They are the creatures that are the base of the food chain in the ocean.
The biggest scare is the death of phytoplankton. They make most of our oxygen.
We are ruining the ocean and there is no turning back. The excess CO2 that we have been putting into it (it's a 'sink' for our emissions) is dissolving the shells of clams and the skeletons of coral polyps. Goodbye, Great Barrier Reef. Ominously, the 'sink' is not absorbing as much any more.
[link to www.naturalnews.com
Zooplankton Populations Plunge 70 Percent in Four Decades; Alarming Marine Biologists
Thursday, November 13, 2008 by: David Gutierrez, staff writer
(NaturalNews) Numbers of zooplankton, tiny organisms that form the base of the ocean's food chain
, have plummeted 70 percent since the 1960s, according to numbers collected by the British Department for Environment Food and Rural Affairs (DEFRA).
The data were included without further comment in a graph on page nine of DEFRA's 2008-2009 Marine Program Plan. The nonprofit organization Buglife noticed this graph, however, and began sounding the alarm.
"The implications for marine productivity and fisheries are mindboggling," Buglife Scottish officer Craig Macadam said. "The biomass of the seas is (or was!) enormous. This statistic must represent a very significant reduction in the number and weight of living organisms in the UK. Yet there has been no coverage as far as I can see in any British media. I think it would be a good idea for people to be more concerned about invertebrate conservation issues."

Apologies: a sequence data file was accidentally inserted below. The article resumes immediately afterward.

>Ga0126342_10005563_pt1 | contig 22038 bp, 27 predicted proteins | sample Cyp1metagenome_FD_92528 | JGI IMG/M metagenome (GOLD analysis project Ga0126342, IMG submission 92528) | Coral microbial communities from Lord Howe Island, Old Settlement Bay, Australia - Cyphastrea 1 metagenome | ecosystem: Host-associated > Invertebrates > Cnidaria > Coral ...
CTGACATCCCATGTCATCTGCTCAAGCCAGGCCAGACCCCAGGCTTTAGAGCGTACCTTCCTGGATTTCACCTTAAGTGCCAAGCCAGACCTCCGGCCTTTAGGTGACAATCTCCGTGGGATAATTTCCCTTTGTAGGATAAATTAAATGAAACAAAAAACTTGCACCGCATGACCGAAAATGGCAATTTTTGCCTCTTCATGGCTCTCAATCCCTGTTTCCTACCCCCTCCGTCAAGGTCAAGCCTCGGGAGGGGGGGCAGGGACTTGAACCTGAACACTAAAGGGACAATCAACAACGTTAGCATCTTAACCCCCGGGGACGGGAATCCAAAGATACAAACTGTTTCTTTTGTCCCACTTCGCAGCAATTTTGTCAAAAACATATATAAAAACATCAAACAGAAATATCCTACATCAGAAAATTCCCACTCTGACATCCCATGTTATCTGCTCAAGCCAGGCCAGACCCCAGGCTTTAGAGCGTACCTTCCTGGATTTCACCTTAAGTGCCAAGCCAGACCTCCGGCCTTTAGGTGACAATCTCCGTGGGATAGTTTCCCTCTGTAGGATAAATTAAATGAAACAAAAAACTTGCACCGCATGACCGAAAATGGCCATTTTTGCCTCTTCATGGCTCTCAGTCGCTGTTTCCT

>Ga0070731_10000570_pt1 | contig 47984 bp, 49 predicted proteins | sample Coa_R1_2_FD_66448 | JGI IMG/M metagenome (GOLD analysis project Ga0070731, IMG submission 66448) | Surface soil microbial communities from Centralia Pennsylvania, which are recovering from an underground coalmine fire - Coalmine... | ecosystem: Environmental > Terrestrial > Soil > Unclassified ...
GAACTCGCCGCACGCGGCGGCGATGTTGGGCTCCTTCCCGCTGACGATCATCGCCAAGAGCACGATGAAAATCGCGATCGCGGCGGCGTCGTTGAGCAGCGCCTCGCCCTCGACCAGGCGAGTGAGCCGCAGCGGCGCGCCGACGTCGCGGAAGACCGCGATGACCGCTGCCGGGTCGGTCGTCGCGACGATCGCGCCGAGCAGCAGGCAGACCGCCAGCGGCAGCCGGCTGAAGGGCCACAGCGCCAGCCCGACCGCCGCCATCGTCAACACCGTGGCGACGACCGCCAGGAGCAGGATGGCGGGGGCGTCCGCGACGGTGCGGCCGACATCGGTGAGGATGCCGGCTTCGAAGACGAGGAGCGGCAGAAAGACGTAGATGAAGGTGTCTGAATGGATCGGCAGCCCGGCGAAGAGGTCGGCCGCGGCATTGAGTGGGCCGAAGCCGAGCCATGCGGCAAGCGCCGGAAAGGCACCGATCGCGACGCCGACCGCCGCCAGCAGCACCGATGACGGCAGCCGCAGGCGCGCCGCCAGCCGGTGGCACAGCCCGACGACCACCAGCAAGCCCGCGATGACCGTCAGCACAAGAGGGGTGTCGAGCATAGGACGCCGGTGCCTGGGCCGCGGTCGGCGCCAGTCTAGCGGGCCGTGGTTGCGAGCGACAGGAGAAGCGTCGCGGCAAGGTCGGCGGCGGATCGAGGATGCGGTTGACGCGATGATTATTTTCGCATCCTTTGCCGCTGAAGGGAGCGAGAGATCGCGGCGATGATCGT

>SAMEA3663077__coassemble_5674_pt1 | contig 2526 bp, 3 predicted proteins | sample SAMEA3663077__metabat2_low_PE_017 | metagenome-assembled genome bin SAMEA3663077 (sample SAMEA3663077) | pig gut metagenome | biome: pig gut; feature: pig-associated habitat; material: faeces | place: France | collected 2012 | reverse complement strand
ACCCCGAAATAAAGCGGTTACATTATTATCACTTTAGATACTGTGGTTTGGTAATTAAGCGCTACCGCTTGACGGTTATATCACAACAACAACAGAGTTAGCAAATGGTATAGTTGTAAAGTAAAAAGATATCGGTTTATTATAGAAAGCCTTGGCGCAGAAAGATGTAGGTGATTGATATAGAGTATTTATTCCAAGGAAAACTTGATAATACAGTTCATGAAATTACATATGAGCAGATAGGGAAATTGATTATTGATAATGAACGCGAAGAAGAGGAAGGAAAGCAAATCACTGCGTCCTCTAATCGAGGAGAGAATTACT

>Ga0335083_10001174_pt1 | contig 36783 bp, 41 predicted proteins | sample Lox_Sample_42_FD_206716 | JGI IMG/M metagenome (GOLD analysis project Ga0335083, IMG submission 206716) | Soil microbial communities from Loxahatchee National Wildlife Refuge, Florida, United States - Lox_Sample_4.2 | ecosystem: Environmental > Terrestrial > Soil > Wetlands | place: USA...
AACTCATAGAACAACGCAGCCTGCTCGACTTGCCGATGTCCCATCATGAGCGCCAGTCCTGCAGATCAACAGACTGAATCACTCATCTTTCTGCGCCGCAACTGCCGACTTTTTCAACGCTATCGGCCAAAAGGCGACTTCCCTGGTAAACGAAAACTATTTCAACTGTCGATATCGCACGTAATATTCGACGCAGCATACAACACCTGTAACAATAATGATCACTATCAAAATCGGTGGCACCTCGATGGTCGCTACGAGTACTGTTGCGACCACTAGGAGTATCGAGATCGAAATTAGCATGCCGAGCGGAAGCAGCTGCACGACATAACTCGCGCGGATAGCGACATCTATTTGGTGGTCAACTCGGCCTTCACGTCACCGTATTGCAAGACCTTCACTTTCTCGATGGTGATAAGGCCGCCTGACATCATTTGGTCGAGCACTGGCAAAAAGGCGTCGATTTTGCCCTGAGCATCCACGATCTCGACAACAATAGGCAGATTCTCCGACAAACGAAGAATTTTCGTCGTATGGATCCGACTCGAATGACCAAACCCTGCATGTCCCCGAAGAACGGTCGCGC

Macadam noted that the entire marine food chain rests on zooplankton. A disruption in their populations is therefore expected to affect all ocean life, from fish to sea birds to whales.
"Big fish feed on little fish, so when there is a big decline in the bedrock of the marine food chain it spells trouble all down it," he said.
According to the DEFRA chart, zooplankton levels declined steadily starting in the 1960s and had dropped a full 50 percent by 1990. Since then, there has been another 50 percent drop, for a total of a 73 percent population decrease.
Buglife Director Matt Shardlow has sent a letter to DEFRA Director of Marine and Fisheries Rodney Anderson, applauding the quality of the organization's data but calling on it to take more decisive action.
"The disappearance of butterflies, moths, bees, riverflies and other small animals is an environmental tragedy," Shardlow wrote. "But, despite this experience, we were profoundly shocked to read that zooplankton abundance has declined by about 73 percent since 1960 and about 50 percent since 1990.
"This is a biodiversity disaster of enormous proportions."
Sources for this story include: news.bbc.co.uk; news.scotsman.com.